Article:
Copyright © 2013 Robert B. Thompson. All Rights Reserved

(“Serving the Lord” is taken from The Theology of Robert B. Thompson, copyright © 2012 Robert B. Thompson)

Scripture taken from the HOLY BIBLE, NEW INTERNATIONAL VERSION. Copyright © 1973, 1978, 1984 International Bible Society. Used by permission of Zondervan Bible Publishers.

Some passages of Scripture taken from the NEW AMERICAN STANDARD BIBLE®, Copyright © 1960,1962,1963,1968,1971,1972,1973,1975,1977,1995 by The Lockman Foundation. Used by permission.

Table of Contents

Serving the Lord
Remaining in Christ
Deliverance From Sinful Behavior
Fighting the Good Fight, or Just Believing?
Being a Disciple
Being an Elder

Serving the Lord

The current Christian teaching does not follow the New Testament. I think it has been deeply penetrated by the philosophy of Humanism and the religion of Gnosticism.

The philosophy of Humanism places the welfare of man above all else and denies supernatural influences. The religion of Gnosticism places specialized knowledge above all else and views the physical world as evil.

We see the philosophy of Humanism in the prevailing view of the Apostle Paul’s teaching of “grace” as being the Divine covering of the sinful behavior of people. We see the religion of Gnosticism in the idea that confessing Christ and believing God raised Him from the dead removes the need for the new creation of righteous behavior.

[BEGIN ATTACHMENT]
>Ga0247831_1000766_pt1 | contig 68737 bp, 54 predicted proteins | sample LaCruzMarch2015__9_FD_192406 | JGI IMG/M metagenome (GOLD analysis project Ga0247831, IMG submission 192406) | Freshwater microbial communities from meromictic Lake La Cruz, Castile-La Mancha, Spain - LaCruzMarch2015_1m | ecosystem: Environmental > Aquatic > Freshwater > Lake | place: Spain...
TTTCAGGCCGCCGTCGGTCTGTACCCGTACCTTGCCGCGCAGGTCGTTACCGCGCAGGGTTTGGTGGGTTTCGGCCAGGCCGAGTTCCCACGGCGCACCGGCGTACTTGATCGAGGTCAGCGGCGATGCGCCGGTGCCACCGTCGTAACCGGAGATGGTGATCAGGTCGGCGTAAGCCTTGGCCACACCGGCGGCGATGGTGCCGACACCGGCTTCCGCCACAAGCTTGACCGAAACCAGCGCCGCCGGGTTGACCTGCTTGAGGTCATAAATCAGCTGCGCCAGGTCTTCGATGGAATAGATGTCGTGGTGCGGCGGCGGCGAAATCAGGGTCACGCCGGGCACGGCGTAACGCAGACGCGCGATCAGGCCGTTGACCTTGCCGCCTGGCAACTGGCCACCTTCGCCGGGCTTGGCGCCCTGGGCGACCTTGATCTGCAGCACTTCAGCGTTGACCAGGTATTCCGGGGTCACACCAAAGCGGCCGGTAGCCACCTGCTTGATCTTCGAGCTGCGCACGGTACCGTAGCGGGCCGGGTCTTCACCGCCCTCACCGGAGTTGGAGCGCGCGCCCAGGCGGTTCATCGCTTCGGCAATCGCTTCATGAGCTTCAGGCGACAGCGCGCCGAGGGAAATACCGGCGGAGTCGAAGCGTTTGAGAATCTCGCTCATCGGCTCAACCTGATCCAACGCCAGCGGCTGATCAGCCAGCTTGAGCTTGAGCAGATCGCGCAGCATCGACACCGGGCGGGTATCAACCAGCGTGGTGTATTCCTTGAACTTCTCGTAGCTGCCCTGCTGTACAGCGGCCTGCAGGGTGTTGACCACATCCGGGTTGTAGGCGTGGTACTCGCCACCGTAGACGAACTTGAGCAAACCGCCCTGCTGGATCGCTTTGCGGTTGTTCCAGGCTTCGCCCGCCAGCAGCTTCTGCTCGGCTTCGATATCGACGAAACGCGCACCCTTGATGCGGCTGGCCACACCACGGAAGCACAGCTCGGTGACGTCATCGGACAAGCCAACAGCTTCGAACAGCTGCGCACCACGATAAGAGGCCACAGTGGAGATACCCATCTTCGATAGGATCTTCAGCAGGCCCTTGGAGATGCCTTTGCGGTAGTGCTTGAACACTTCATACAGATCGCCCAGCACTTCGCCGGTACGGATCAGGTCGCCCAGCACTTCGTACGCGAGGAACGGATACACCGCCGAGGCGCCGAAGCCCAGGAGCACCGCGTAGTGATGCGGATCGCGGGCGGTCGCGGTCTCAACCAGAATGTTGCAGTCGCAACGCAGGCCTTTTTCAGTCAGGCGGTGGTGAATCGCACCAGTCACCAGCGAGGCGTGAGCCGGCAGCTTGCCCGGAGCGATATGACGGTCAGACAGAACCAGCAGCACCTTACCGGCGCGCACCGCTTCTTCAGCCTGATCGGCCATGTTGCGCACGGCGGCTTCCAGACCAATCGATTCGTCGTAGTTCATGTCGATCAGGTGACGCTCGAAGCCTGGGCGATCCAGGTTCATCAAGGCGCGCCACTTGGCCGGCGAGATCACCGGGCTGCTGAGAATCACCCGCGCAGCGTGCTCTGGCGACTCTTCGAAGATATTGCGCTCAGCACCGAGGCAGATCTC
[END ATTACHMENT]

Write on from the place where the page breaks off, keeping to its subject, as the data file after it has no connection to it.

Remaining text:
Think about these two concepts, the idea that God wants to cover our sinful behavior, and is not especially interested that the believer in Christ become a new creation of righteous behavior.

Then compare them with the following verse:

Therefore, since we have so great a cloud of witnesses surrounding us, let us also lay aside every encumbrance and the sin which so easily entangles us, and let us run with endurance the race that is set before us, (Hebrews 12:1—NASB)

The great cloud of witnesses is described in the preceding chapter of the Book of Hebrews. These all are heroes of faith. They suffered every kind of rejection and privation as they strove to attain to a better resurrection.

Can you imagine a believer of today dying and passing into the spirit world, standing in the heavenly Jerusalem among the saints described in the eleventh chapter of the Book of Hebrews, many of whom were tortured and martyred, and telling them how he escaped all suffering because he was saved by grace?

Our silly doctrines of today that teach us we will be “raptured” into Heaven before we possibly could suffer any inconvenience simply are not from the God of the Christian martyrs. The truth is, we have been deceived.